Congress has made it easier for small business owners to leave wealth to their heirs, raising the federal estate exemption amount to $5,340,000 per individual ($10,680,000 between husband and wife).
With that being said, estate planning is about much more than just leaving wealth to your heirs. The following considerations can help you maximize the amount of the wealth you have worked so hard to create that you will be able to pass on.
One of the first questions asked of a business owner during estate planning is: Who receives the business if you die? Many owners never address this question during their lifetimes, so, when they die, the business follows the law and is transferred to the surviving spouse.
The next questions then become: Does the surviving spouse know how to run the business, and/or does he or she even want the business? What happens to any of the owner’s children as it relates to the business? Does the surviving spouse give the business to the children, and, if so, how does the surviving spouse continue to receive income? And if the business is gifted to the spouse or children, what about gift taxes?
Business owners often have children who are involved in the family business as well as others who are not. If the bulk of the business owner’s estate is contributed to the business after his or her death, and owned real estate is used by the business, who receives what? If a child working in the business receives the business, does another child receive the real estate? If so, does he or she have the right to raise the rent whenever he/she desires? It’s also important here to consider that the child who receives the real estate could always have that wealth (real estate tends to increase in value), whereas the child who receives the business may lose everything if he or she cannot keep the business profitable when faced with industry or economic changes.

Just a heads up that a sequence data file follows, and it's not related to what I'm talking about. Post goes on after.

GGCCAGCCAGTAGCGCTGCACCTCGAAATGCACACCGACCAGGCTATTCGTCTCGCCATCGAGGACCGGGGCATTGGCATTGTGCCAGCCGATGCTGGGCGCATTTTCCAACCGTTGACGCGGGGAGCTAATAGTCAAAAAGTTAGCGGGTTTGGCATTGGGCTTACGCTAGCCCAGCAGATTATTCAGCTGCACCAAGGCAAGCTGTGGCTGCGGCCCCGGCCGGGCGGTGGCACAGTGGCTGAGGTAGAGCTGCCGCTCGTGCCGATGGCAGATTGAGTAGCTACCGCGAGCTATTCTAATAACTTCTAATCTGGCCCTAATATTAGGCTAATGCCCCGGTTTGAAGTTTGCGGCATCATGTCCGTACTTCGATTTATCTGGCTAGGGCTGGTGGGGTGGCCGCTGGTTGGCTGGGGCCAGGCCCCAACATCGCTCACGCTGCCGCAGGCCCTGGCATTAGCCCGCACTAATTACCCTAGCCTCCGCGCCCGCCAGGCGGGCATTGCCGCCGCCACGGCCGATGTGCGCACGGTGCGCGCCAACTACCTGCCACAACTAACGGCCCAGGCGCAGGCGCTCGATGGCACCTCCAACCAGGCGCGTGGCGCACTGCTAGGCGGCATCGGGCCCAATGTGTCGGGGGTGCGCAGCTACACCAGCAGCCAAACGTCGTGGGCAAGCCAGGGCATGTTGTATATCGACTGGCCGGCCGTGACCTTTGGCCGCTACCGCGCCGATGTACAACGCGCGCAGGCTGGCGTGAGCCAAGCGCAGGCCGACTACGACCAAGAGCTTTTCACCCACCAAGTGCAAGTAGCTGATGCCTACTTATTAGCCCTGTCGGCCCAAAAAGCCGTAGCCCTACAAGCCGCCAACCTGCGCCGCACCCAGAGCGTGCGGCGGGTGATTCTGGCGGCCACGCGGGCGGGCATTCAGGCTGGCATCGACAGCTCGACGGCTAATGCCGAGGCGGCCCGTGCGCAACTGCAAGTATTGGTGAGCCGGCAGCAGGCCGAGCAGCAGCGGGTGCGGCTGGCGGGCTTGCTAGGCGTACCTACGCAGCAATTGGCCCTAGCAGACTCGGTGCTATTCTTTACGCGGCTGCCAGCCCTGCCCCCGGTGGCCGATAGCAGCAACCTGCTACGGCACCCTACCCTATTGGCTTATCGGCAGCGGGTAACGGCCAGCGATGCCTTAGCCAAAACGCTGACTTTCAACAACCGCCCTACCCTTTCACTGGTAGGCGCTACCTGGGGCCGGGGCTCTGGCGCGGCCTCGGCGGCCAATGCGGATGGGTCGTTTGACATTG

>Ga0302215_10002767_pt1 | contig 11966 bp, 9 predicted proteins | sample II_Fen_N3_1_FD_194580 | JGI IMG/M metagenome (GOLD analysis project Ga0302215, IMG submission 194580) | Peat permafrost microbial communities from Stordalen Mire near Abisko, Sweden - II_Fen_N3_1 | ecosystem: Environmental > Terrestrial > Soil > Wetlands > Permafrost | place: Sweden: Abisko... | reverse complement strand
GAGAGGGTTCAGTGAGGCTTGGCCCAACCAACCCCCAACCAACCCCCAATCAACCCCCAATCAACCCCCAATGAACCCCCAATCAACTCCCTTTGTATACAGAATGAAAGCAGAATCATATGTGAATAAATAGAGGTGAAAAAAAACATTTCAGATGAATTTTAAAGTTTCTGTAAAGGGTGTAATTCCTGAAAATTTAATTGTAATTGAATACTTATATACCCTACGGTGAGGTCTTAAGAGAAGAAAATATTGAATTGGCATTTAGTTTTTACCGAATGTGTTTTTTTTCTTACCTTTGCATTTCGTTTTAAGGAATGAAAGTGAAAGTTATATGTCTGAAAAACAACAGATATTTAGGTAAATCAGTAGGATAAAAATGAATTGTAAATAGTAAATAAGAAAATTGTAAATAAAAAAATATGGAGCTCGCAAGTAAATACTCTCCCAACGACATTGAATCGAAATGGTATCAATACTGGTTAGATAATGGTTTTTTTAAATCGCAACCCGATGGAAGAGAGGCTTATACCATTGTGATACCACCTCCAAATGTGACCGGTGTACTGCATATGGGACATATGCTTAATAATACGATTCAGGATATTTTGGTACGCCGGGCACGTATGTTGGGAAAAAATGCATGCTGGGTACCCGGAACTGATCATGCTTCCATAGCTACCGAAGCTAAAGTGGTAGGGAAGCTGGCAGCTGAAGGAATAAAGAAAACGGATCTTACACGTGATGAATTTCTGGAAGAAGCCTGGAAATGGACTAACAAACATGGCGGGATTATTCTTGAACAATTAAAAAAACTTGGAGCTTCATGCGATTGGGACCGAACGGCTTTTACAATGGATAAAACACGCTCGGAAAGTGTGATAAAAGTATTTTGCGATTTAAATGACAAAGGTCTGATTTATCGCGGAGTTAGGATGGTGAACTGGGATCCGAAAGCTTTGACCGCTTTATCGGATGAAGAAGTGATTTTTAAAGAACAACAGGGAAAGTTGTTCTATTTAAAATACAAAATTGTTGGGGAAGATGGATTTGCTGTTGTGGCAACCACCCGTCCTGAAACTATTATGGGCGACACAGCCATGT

Also keep in mind that fair does not necessarily mean equal. It might be better to leave both the business and real estate to the child working in the business and then purchase life insurance and leave its proceeds to the child who is not involved the business.
These are just a few questions to consider as you plan for your estate. Since the estate tax codes were implemented 90 years ago, the government has made 27 of them permanent. That’s right, 27—about one every three years. With those odds, there is a good chance the estate tax laws will change again in the near future. After all, as the government continues to run a deficit, it will look toward the wealthy for additional revenue. Your best bet for preserving your wealth for future generations is to start the planning process now and adjust your plans as needed.